What partnerships with the business community have you cultivated in your time as executive director?

One of my first orders of business when I arrived here three years ago was to connect to the business community, the chambers of commerce, the hospitality industry, and the local media, to help us tell our stories of opportunity. We have partnerships with Cox Communications to promote free Wi-Fi access, Sunrise Hospital to introduce new mothers to our services, the Boulevard Mall to target the growing Spanish language and bilingual population, Hope for Prisoners to assist the formerly incarcerated with re-entry into the economy, as well as the Downtown Grand Hotel, the Springs Preserve, the Neon Museum, UNLV and more. 

What programs within the Library District are you excited about?

We know that not all kids love to read, so our Summer Challenge programs let them do activities and reading to win book prizes, and then qualify for more prizes and swag from the Vegas Golden Knights, NBA Summer League, the Library District, Panda Express, Pinkbox Doughnuts and others.

What do you wish the community knew about the Library District, and are there any misconceptions about it that you wish to clear up?

My goal is to educate the public that libraries are stronger than ever before and that through our doors and on our website, thelibrarydistrict.org, they can truly change their lives. They will find free educational resources, new hobbies, new business connections, the chance to meet new friends ... the possibilities are endless.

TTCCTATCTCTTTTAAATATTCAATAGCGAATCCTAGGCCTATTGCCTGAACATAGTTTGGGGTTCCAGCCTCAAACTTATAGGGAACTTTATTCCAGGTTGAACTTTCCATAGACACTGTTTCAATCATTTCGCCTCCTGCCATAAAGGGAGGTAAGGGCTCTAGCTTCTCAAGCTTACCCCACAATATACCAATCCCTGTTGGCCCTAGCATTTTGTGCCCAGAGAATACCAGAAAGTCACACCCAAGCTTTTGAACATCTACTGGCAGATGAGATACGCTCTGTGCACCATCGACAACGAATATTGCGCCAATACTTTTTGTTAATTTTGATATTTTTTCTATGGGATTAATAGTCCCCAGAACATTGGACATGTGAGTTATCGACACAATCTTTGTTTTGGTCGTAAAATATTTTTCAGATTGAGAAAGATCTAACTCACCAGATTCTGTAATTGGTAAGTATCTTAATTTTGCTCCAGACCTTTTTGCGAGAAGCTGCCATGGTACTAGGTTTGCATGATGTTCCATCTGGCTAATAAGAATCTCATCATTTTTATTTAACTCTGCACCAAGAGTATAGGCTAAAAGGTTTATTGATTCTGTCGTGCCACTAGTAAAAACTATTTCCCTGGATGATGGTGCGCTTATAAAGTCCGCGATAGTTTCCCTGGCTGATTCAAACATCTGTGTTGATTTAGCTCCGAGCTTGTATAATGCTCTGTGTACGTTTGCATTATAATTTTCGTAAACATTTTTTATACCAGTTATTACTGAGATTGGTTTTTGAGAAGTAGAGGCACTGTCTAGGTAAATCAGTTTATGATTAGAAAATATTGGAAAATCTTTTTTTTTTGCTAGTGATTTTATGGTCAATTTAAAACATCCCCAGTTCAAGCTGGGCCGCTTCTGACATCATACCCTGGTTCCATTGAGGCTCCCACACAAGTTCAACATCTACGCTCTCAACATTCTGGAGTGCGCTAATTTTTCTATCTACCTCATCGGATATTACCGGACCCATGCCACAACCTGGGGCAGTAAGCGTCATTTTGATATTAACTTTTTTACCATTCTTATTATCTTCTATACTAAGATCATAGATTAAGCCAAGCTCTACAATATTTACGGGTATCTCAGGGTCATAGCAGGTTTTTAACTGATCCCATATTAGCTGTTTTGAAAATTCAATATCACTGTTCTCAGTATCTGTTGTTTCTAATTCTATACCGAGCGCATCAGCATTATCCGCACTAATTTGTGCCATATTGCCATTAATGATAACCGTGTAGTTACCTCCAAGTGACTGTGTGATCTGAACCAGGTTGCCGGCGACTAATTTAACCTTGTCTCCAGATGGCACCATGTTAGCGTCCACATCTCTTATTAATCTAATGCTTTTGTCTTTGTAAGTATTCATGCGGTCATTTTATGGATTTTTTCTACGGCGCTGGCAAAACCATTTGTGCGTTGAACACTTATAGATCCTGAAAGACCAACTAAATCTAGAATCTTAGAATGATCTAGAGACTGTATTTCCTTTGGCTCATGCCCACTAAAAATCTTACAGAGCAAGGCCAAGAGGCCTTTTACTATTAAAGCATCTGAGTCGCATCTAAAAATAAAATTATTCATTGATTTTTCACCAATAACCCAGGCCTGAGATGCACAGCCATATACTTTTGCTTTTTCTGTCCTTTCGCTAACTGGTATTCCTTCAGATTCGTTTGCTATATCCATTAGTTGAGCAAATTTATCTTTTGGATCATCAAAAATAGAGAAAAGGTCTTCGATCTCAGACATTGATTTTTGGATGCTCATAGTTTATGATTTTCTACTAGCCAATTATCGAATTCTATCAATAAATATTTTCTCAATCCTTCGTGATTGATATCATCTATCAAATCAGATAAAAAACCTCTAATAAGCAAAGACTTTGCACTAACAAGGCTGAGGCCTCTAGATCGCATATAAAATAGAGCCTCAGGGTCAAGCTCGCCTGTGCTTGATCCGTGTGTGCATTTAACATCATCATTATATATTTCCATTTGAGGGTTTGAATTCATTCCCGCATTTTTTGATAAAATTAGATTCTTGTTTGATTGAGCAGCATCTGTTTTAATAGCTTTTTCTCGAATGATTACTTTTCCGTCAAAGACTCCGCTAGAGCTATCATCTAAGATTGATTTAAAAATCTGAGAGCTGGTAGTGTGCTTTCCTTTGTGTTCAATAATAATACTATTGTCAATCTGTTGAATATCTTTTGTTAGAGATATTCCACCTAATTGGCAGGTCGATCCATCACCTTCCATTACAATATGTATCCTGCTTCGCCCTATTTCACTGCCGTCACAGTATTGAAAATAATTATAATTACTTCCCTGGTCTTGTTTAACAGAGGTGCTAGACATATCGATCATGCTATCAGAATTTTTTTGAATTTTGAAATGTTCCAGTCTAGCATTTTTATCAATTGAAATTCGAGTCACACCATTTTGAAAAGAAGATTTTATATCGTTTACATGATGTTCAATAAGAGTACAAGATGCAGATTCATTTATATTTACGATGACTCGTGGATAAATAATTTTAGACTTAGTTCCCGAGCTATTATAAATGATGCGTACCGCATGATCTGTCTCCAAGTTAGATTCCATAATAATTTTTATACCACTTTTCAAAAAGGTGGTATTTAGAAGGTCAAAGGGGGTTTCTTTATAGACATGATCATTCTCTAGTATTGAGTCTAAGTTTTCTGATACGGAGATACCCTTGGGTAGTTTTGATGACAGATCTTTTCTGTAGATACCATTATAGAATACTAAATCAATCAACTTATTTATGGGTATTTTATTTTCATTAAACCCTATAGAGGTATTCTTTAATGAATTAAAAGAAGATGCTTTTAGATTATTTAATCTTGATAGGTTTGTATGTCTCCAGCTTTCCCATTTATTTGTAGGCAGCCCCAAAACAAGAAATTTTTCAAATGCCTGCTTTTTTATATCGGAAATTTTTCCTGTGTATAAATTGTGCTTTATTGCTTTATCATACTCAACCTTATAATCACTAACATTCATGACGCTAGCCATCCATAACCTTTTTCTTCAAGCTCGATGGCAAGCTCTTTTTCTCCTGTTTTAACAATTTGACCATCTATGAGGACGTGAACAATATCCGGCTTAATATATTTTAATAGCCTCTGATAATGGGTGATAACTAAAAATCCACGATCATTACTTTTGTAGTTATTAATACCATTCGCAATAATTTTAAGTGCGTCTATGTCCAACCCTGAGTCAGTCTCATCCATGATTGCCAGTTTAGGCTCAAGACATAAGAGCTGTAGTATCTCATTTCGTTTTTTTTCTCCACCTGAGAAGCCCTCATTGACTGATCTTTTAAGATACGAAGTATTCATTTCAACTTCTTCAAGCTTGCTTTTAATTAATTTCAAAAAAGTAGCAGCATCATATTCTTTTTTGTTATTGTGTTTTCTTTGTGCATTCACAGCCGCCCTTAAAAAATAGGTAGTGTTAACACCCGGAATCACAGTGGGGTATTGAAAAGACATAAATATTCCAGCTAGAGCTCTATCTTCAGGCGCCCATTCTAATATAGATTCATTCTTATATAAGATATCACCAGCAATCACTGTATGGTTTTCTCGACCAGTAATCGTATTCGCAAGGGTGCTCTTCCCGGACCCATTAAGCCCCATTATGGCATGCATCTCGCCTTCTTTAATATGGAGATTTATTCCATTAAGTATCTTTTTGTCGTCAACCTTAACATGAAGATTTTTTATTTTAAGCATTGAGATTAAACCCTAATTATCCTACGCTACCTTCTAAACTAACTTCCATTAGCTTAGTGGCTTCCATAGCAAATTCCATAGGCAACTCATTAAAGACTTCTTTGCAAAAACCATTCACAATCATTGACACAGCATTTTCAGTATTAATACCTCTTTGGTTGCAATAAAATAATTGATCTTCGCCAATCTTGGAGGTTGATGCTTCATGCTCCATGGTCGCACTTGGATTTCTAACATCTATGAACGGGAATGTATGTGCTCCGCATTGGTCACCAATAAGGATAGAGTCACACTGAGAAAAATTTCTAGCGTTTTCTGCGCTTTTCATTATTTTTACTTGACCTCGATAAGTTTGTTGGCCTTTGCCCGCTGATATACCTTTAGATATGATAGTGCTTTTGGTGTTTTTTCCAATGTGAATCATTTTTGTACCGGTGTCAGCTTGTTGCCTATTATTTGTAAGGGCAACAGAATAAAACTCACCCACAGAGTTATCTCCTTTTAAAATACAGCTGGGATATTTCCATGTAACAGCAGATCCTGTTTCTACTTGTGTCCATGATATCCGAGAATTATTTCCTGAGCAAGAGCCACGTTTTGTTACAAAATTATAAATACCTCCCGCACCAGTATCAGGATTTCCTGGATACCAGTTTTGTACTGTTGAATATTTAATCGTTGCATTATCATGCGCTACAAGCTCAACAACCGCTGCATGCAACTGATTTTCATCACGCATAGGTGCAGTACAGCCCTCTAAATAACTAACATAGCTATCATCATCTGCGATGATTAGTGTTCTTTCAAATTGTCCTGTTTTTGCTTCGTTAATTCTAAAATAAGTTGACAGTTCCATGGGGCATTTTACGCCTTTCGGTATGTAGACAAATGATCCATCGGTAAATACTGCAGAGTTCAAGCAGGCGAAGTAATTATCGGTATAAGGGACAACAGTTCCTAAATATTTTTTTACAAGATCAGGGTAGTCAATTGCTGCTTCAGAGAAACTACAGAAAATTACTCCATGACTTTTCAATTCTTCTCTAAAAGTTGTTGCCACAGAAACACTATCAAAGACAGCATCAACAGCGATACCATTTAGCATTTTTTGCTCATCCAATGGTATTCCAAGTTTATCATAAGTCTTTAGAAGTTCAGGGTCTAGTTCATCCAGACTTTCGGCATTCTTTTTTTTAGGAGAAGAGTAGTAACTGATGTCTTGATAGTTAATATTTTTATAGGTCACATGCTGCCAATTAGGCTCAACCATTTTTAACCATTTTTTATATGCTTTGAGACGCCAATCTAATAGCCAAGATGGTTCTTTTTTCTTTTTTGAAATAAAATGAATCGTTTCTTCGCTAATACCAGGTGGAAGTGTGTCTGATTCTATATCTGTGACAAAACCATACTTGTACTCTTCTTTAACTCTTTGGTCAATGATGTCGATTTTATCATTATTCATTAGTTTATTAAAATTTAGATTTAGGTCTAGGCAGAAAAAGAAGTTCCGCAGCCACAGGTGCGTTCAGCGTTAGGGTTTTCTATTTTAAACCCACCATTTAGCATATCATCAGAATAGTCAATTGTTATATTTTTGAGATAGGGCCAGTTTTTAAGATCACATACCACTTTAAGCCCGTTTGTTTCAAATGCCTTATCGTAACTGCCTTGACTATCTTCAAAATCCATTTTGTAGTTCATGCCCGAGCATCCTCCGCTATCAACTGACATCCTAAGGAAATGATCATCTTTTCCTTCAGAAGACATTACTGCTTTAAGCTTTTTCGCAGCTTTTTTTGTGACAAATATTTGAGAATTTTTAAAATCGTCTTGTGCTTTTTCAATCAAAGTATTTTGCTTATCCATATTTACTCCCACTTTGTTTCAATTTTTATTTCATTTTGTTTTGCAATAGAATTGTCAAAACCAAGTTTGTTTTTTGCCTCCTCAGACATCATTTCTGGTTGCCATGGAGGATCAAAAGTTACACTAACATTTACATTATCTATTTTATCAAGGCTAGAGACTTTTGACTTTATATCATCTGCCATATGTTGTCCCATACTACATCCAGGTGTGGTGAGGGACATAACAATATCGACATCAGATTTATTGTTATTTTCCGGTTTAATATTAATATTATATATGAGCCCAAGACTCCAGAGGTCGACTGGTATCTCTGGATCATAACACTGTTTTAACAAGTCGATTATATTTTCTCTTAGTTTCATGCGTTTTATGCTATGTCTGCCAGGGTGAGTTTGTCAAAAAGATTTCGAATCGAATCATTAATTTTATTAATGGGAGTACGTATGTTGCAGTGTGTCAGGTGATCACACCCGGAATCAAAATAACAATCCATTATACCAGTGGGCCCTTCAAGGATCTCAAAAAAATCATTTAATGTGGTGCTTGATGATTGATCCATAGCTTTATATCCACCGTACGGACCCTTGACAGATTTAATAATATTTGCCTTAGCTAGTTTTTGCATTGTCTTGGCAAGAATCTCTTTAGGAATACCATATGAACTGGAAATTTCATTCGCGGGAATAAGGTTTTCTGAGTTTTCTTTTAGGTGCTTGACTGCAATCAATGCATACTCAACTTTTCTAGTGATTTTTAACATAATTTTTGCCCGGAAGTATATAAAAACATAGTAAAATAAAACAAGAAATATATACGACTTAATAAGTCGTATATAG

We launched a public education campaign called Free To Be, with seven words which represent the many unique experiences that our libraries offer: Free To Be Curious, Free To Be Connected, Free To Be Captivated, Free To Be Fearless, Free To Be Inspired, Free To Be a Trailblazer, and of course, Free To Be Yourself. We want people to see that libraries are no longer quiet places with dusty bookshelves. We love our books, but now you can check out toys, games, blood pressure monitors and other physical items.

What’s your favorite book or your favorite author of all time, and why?

My favorite book is A Raisin in the Sun, which is actually a play by Lorraine Hansberry. I admire it for so many reasons. It talks about family dynamics, specifically an African American family that is struggling to move forward in life. Even though there are some bumps in the road or challenges and obstacles to overcome, they ultimately do, and it strengthens the family bond. This has always been inspirational to me, both as a young student striving to make my way out of a tough childhood, and all through my life, my time in the U.S. Army, and my career. This is the wonderful thing about great literature. You can see yourself in the stories of others and realize that we are all part of the human family. That is a message we need, now more than ever.

This story originally appeared in Las Vegas Weekly.